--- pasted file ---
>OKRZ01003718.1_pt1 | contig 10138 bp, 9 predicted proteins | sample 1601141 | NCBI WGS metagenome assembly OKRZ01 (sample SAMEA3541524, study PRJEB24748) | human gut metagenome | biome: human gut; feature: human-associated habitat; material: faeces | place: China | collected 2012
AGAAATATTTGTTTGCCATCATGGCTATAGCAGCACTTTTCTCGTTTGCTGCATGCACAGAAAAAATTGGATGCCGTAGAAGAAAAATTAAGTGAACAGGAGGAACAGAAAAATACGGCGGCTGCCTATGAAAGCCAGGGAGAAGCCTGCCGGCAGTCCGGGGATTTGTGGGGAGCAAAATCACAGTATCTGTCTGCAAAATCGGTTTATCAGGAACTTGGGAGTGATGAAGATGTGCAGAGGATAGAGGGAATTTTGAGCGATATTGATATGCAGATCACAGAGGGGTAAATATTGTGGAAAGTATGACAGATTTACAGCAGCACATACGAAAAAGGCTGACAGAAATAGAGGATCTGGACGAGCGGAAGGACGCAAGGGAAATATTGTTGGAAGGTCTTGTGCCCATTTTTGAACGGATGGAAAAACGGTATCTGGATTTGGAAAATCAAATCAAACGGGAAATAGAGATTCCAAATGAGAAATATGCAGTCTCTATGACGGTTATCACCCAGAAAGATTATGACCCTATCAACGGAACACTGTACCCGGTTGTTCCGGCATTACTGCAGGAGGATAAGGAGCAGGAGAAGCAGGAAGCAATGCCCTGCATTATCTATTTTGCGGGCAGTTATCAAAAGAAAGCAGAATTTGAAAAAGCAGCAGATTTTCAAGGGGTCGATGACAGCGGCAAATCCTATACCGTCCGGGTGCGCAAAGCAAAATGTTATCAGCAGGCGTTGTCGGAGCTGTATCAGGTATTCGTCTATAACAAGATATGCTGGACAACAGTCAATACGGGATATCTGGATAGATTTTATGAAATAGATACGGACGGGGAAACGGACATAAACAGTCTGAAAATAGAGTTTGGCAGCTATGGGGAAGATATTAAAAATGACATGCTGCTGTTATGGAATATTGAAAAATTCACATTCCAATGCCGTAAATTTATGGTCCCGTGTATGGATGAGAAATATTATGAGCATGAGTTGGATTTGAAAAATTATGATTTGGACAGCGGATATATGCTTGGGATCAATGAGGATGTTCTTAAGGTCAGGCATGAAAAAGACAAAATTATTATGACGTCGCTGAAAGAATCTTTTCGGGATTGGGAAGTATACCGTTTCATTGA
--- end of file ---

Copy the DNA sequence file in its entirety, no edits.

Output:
>OKRZ01003718.1_pt1 | contig 10138 bp, 9 predicted proteins | sample 1601141 | NCBI WGS metagenome assembly OKRZ01 (sample SAMEA3541524, study PRJEB24748) | human gut metagenome | biome: human gut; feature: human-associated habitat; material: faeces | place: China | collected 2012
AGAAATATTTGTTTGCCATCATGGCTATAGCAGCACTTTTCTCGTTTGCTGCATGCACAGAAAAAATTGGATGCCGTAGAAGAAAAATTAAGTGAACAGGAGGAACAGAAAAATACGGCGGCTGCCTATGAAAGCCAGGGAGAAGCCTGCCGGCAGTCCGGGGATTTGTGGGGAGCAAAATCACAGTATCTGTCTGCAAAATCGGTTTATCAGGAACTTGGGAGTGATGAAGATGTGCAGAGGATAGAGGGAATTTTGAGCGATATTGATATGCAGATCACAGAGGGGTAAATATTGTGGAAAGTATGACAGATTTACAGCAGCACATACGAAAAAGGCTGACAGAAATAGAGGATCTGGACGAGCGGAAGGACGCAAGGGAAATATTGTTGGAAGGTCTTGTGCCCATTTTTGAACGGATGGAAAAACGGTATCTGGATTTGGAAAATCAAATCAAACGGGAAATAGAGATTCCAAATGAGAAATATGCAGTCTCTATGACGGTTATCACCCAGAAAGATTATGACCCTATCAACGGAACACTGTACCCGGTTGTTCCGGCATTACTGCAGGAGGATAAGGAGCAGGAGAAGCAGGAAGCAATGCCCTGCATTATCTATTTTGCGGGCAGTTATCAAAAGAAAGCAGAATTTGAAAAAGCAGCAGATTTTCAAGGGGTCGATGACAGCGGCAAATCCTATACCGTCCGGGTGCGCAAAGCAAAATGTTATCAGCAGGCGTTGTCGGAGCTGTATCAGGTATTCGTCTATAACAAGATATGCTGGACAACAGTCAATACGGGATATCTGGATAGATTTTATGAAATAGATACGGACGGGGAAACGGACATAAACAGTCTGAAAATAGAGTTTGGCAGCTATGGGGAAGATATTAAAAATGACATGCTGCTGTTATGGAATATTGAAAAATTCACATTCCAATGCCGTAAATTTATGGTCCCGTGTATGGATGAGAAATATTATGAGCATGAGTTGGATTTGAAAAATTATGATTTGGACAGCGGATATATGCTTGGGATCAATGAGGATGTTCTTAAGGTCAGGCATGAAAAAGACAAAATTATTATGACGTCGCTGAAAGAATCTTTTCGGGATTGGGAAGTATACCGTTTCATTGA